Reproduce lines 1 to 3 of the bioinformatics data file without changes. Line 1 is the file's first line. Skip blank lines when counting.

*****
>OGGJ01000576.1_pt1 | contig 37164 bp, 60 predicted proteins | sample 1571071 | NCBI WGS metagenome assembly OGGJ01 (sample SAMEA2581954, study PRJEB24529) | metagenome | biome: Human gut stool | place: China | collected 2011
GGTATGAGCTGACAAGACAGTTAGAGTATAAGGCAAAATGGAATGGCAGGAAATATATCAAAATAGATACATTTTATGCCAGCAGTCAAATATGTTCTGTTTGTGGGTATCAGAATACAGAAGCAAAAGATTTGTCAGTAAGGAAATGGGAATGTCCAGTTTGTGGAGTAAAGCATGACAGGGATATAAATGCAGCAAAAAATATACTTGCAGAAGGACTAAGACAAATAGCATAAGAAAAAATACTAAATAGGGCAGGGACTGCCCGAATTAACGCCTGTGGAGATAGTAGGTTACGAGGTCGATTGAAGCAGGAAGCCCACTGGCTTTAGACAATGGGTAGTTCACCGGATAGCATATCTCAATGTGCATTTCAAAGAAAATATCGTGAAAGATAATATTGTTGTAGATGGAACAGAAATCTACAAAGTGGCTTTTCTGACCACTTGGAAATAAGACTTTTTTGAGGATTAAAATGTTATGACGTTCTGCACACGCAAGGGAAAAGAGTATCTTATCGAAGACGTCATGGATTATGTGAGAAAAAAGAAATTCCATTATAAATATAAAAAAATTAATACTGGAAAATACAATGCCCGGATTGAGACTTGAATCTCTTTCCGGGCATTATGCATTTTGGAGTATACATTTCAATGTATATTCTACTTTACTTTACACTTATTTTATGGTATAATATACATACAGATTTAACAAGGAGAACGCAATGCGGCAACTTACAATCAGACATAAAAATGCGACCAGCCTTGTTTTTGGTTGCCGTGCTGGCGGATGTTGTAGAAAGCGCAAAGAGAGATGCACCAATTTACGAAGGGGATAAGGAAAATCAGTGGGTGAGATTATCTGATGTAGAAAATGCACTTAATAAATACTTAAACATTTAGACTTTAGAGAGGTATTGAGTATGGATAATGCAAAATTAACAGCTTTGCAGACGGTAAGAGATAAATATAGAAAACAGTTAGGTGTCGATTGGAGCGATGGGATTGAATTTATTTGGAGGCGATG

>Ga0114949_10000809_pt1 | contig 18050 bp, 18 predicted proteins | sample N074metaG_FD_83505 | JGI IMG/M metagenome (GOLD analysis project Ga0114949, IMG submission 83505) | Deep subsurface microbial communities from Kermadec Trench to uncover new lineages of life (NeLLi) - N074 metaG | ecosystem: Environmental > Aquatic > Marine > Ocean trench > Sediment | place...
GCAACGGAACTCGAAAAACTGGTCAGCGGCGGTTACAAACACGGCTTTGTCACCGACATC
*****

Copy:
>OGGJ01000576.1_pt1 | contig 37164 bp, 60 predicted proteins | sample 1571071 | NCBI WGS metagenome assembly OGGJ01 (sample SAMEA2581954, study PRJEB24529) | metagenome | biome: Human gut stool | place: China | collected 2011
GGTATGAGCTGACAAGACAGTTAGAGTATAAGGCAAAATGGAATGGCAGGAAATATATCAAAATAGATACATTTTATGCCAGCAGTCAAATATGTTCTGTTTGTGGGTATCAGAATACAGAAGCAAAAGATTTGTCAGTAAGGAAATGGGAATGTCCAGTTTGTGGAGTAAAGCATGACAGGGATATAAATGCAGCAAAAAATATACTTGCAGAAGGACTAAGACAAATAGCATAAGAAAAAATACTAAATAGGGCAGGGACTGCCCGAATTAACGCCTGTGGAGATAGTAGGTTACGAGGTCGATTGAAGCAGGAAGCCCACTGGCTTTAGACAATGGGTAGTTCACCGGATAGCATATCTCAATGTGCATTTCAAAGAAAATATCGTGAAAGATAATATTGTTGTAGATGGAACAGAAATCTACAAAGTGGCTTTTCTGACCACTTGGAAATAAGACTTTTTTGAGGATTAAAATGTTATGACGTTCTGCACACGCAAGGGAAAAGAGTATCTTATCGAAGACGTCATGGATTATGTGAGAAAAAAGAAATTCCATTATAAATATAAAAAAATTAATACTGGAAAATACAATGCCCGGATTGAGACTTGAATCTCTTTCCGGGCATTATGCATTTTGGAGTATACATTTCAATGTATATTCTACTTTACTTTACACTTATTTTATGGTATAATATACATACAGATTTAACAAGGAGAACGCAATGCGGCAACTTACAATCAGACATAAAAATGCGACCAGCCTTGTTTTTGGTTGCCGTGCTGGCGGATGTTGTAGAAAGCGCAAAGAGAGATGCACCAATTTACGAAGGGGATAAGGAAAATCAGTGGGTGAGATTATCTGATGTAGAAAATGCACTTAATAAATACTTAAACATTTAGACTTTAGAGAGGTATTGAGTATGGATAATGCAAAATTAACAGCTTTGCAGACGGTAAGAGATAAATATAGAAAACAGTTAGGTGTCGATTGGAGCGATGGGATTGAATTTATTTGGAGGCGATG

>Ga0114949_10000809_pt1 | contig 18050 bp, 18 predicted proteins | sample N074metaG_FD_83505 | JGI IMG/M metagenome (GOLD analysis project Ga0114949, IMG submission 83505) | Deep subsurface microbial communities from Kermadec Trench to uncover new lineages of life (NeLLi) - N074 metaG | ecosystem: Environmental > Aquatic > Marine > Ocean trench > Sediment | place...